Hyperloop and beyond: Innovation on the rise in N.L., says project lead
'You're seeing on a definitive scale that ... you can compete and the future is incredibly bright'
The Memorial University engineering student who led a team to second place in the international SpaceX Hyperloop competition says innovation is "picking up" in Newfoundland and Labrador.
"What you see is a culture happening, a culture change ... You're starting to see that culture where the university is becoming a leader in more than just education," said Adam Keating Wednesday.
Keating was one of the speakers at the launch of the government's Business Innovation Agenda, which included business leaders and politicians, including Premier Dwight Ball.
Paradigm Hyperloop, which included Keating and other engineering students, launched the world's first successful run of a hyperloop pod using air-bearing technology in August, placing second against a competitive field.
It was the only team in the Top 3 from North America. A fully realized hyperloop transportation system would take someone from St. John's to Corner Brook in 30 minutes.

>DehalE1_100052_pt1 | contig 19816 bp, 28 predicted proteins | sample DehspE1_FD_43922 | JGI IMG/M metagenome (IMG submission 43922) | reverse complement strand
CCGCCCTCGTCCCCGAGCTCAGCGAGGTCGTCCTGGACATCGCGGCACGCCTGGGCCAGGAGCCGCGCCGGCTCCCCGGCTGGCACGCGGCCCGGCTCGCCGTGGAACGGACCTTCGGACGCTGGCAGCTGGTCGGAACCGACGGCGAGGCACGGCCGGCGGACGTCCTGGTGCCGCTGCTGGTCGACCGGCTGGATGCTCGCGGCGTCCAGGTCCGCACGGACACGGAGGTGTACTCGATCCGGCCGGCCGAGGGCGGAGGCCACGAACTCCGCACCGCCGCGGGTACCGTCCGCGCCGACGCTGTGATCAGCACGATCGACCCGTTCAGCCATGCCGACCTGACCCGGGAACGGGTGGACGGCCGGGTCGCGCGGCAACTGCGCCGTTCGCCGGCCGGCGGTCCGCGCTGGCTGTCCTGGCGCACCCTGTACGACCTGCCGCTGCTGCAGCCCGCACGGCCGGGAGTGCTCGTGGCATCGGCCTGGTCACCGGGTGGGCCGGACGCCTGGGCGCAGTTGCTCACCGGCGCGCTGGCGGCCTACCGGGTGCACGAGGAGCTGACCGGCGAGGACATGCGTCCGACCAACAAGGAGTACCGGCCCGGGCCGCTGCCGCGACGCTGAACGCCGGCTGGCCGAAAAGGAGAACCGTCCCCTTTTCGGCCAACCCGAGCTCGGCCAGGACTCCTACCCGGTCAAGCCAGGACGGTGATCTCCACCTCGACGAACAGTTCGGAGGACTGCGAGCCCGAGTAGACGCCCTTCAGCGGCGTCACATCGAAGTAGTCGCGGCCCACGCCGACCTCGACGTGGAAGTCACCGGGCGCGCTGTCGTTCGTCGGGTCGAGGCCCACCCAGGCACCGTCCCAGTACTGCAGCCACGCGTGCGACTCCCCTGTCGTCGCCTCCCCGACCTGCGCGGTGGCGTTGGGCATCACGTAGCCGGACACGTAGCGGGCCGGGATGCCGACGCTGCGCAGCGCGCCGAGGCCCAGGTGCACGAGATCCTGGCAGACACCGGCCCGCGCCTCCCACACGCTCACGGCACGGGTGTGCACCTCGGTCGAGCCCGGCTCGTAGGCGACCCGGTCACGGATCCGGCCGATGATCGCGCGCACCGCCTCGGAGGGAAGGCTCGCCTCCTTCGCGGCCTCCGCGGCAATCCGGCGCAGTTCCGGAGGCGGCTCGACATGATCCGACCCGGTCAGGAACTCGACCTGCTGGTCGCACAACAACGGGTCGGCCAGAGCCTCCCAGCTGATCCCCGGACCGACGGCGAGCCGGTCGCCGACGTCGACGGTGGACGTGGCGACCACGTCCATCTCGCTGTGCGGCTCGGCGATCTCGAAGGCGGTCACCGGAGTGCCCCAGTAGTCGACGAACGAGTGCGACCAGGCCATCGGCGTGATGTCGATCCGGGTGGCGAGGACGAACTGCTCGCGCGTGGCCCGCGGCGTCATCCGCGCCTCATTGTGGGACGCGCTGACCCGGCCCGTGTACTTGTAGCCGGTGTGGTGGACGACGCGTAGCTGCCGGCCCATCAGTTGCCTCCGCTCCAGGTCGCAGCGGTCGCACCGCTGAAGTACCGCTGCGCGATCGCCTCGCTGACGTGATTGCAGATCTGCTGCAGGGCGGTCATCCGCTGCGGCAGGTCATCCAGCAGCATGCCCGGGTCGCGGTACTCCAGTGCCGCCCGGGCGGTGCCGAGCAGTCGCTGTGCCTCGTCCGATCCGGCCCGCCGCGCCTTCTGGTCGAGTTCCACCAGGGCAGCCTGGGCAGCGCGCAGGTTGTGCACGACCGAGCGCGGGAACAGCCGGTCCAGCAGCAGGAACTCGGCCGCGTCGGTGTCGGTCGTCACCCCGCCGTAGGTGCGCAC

"For me it was the best experience I ever had," Keating said at the Wednesday event.
The government said its plan — which is part of it's provincial strategy The Way Forward — will focus of four areas:
- Product development and commercialization.
- Growth and internationalization.
- Workforce skills and talent.
More than just hype
Keating said the spinoffs inspired by the innovation and drive behind the hyperloop competition are ramping up.
"It's also enabling people to do cool things. So in the past, getting a job in, say Silicon Valley with a tech giant, was really difficult," he said.
"Just this winter alone, there are two students from this team working at Tesla, two going to work at [Elon Musk's] Neuralink and another going to Apple with a potential for a sixth going to SpaceX. That was from a group of 20 people," Keating added.
The movers and shakers are also creating waves right here at home, he said.
Four companies have started in the last year — from that same group of 20 people — that focus on a wide range of technologies: building electric propulsion systems, helping teachers with classroom materials, creating virtual reality environments for video games and getting products to market faster.
"One question I'm always asked is,'Why Newfoundland?' Or 'Is this possible in Newfoundland?' Two years ago, I think I would have questioned this myself — you know, are we able to compete?" Keating said.
"Now you're seeing on a definitive scale that — as students or as companies — you can compete and the future is incredibly bright."
With files from Sarah Smellie